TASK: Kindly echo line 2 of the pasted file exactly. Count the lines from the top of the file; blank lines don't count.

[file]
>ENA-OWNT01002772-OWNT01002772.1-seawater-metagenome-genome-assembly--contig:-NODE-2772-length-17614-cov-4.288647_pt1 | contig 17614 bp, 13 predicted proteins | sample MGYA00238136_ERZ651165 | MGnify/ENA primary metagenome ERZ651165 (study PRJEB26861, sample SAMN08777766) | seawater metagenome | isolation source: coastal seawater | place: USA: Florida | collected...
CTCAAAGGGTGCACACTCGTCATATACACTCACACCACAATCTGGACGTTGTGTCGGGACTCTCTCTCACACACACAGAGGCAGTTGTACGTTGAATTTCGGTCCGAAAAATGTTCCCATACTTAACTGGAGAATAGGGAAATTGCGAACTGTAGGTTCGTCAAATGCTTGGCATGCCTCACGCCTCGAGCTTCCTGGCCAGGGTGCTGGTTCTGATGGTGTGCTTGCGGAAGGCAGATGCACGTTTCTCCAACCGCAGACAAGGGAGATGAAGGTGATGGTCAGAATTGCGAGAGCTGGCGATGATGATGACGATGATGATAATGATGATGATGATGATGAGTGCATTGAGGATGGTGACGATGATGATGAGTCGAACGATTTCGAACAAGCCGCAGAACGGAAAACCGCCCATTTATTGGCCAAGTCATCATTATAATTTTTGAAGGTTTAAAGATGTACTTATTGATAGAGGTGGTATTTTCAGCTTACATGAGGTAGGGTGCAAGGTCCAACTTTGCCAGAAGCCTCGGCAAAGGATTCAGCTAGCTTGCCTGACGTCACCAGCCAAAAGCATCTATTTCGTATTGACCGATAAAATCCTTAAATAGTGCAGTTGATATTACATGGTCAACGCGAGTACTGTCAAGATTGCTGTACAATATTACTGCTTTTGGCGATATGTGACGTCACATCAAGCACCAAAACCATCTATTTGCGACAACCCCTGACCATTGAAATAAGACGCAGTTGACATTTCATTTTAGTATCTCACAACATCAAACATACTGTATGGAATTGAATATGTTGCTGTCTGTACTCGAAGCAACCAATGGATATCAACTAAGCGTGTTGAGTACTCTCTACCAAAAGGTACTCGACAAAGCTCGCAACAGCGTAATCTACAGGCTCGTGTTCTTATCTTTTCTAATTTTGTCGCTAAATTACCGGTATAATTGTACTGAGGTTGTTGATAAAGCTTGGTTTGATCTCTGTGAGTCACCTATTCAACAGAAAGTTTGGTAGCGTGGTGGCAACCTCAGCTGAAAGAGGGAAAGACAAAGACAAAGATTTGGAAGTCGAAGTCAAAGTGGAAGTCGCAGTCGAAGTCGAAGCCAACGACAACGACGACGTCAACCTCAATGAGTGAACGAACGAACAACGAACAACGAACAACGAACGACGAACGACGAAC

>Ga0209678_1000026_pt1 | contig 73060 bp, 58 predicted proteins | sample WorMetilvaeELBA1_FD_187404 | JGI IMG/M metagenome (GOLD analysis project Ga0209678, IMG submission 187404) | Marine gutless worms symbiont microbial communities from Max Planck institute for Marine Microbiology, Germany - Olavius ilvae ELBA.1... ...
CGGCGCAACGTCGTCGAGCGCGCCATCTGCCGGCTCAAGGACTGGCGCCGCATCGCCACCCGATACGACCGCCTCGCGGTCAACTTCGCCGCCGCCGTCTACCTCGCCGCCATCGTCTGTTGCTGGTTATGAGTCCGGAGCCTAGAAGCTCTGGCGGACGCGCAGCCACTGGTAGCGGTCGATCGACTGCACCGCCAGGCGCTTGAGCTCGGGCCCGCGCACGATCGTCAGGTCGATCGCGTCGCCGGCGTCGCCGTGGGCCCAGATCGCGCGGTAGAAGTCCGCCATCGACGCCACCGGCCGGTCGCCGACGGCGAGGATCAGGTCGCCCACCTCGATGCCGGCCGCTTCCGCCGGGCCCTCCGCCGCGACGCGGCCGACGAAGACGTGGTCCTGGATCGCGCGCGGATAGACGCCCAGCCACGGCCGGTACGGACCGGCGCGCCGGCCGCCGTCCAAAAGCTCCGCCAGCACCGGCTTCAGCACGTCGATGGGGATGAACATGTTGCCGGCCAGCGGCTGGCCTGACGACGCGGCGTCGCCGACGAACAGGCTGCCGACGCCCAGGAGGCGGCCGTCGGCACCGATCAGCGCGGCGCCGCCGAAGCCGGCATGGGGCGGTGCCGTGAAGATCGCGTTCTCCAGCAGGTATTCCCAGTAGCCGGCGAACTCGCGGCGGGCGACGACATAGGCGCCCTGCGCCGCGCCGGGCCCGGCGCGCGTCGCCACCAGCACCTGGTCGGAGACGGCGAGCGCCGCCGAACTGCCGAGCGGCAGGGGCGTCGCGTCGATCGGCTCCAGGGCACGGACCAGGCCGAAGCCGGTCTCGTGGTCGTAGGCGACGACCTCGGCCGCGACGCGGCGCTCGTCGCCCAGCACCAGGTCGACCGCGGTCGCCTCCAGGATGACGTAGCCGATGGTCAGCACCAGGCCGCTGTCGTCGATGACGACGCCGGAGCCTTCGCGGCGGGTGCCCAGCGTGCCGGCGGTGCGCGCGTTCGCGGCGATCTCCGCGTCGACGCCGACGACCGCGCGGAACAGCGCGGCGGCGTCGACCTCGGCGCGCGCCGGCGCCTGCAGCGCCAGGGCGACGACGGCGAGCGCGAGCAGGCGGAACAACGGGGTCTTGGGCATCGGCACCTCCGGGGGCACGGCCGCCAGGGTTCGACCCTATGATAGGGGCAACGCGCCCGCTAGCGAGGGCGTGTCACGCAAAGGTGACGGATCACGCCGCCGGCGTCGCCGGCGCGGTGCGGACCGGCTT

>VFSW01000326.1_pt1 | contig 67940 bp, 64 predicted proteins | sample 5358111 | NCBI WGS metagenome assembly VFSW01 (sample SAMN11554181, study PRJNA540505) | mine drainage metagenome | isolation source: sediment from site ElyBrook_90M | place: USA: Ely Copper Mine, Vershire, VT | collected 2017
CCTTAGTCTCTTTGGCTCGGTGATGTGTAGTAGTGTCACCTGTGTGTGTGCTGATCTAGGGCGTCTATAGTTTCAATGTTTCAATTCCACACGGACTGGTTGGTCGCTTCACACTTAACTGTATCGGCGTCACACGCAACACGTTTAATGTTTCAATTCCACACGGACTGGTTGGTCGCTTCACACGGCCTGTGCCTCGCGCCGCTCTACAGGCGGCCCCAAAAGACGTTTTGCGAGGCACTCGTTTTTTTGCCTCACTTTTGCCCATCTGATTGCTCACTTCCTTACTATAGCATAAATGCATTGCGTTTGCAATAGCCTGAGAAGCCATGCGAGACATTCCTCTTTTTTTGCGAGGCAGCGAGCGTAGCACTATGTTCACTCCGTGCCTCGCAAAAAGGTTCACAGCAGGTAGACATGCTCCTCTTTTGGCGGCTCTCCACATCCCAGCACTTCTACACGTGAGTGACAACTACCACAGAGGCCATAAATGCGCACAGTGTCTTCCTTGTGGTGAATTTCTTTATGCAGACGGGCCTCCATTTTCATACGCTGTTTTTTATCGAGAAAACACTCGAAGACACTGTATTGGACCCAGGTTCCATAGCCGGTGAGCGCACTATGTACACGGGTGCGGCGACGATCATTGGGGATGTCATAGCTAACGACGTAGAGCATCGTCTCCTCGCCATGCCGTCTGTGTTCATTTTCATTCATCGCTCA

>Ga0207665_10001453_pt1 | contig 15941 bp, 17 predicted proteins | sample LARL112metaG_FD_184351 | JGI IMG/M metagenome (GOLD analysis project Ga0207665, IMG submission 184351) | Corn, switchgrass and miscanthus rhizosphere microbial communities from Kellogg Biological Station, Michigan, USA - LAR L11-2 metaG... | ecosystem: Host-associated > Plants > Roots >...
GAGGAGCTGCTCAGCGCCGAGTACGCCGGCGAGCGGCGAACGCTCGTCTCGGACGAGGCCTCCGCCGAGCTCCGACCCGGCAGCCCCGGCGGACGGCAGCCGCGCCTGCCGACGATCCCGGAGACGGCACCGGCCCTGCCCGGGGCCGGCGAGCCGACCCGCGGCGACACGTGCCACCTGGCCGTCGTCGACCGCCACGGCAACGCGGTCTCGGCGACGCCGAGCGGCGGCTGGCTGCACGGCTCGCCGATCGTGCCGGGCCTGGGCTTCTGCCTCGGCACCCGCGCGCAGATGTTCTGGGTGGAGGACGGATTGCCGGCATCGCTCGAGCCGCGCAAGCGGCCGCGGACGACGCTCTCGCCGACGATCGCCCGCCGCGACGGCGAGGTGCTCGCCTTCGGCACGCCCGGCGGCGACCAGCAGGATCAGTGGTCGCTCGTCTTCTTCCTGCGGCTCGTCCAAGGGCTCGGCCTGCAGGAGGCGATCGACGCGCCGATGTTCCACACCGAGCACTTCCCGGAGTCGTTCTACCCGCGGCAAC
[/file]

CTCAAAGGGTGCACACTCGTCATATACACTCACACCACAATCTGGACGTTGTGTCGGGACTCTCTCTCACACACACAGAGGCAGTTGTACGTTGAATTTCGGTCCGAAAAATGTTCCCATACTTAACTGGAGAATAGGGAAATTGCGAACTGTAGGTTCGTCAAATGCTTGGCATGCCTCACGCCTCGAGCTTCCTGGCCAGGGTGCTGGTTCTGATGGTGTGCTTGCGGAAGGCAGATGCACGTTTCTCCAACCGCAGACAAGGGAGATGAAGGTGATGGTCAGAATTGCGAGAGCTGGCGATGATGATGACGATGATGATAATGATGATGATGATGATGAGTGCATTGAGGATGGTGACGATGATGATGAGTCGAACGATTTCGAACAAGCCGCAGAACGGAAAACCGCCCATTTATTGGCCAAGTCATCATTATAATTTTTGAAGGTTTAAAGATGTACTTATTGATAGAGGTGGTATTTTCAGCTTACATGAGGTAGGGTGCAAGGTCCAACTTTGCCAGAAGCCTCGGCAAAGGATTCAGCTAGCTTGCCTGACGTCACCAGCCAAAAGCATCTATTTCGTATTGACCGATAAAATCCTTAAATAGTGCAGTTGATATTACATGGTCAACGCGAGTACTGTCAAGATTGCTGTACAATATTACTGCTTTTGGCGATATGTGACGTCACATCAAGCACCAAAACCATCTATTTGCGACAACCCCTGACCATTGAAATAAGACGCAGTTGACATTTCATTTTAGTATCTCACAACATCAAACATACTGTATGGAATTGAATATGTTGCTGTCTGTACTCGAAGCAACCAATGGATATCAACTAAGCGTGTTGAGTACTCTCTACCAAAAGGTACTCGACAAAGCTCGCAACAGCGTAATCTACAGGCTCGTGTTCTTATCTTTTCTAATTTTGTCGCTAAATTACCGGTATAATTGTACTGAGGTTGTTGATAAAGCTTGGTTTGATCTCTGTGAGTCACCTATTCAACAGAAAGTTTGGTAGCGTGGTGGCAACCTCAGCTGAAAGAGGGAAAGACAAAGACAAAGATTTGGAAGTCGAAGTCAAAGTGGAAGTCGCAGTCGAAGTCGAAGCCAACGACAACGACGACGTCAACCTCAATGAGTGAACGAACGAACAACGAACAACGAACAACGAACGACGAACGACGAAC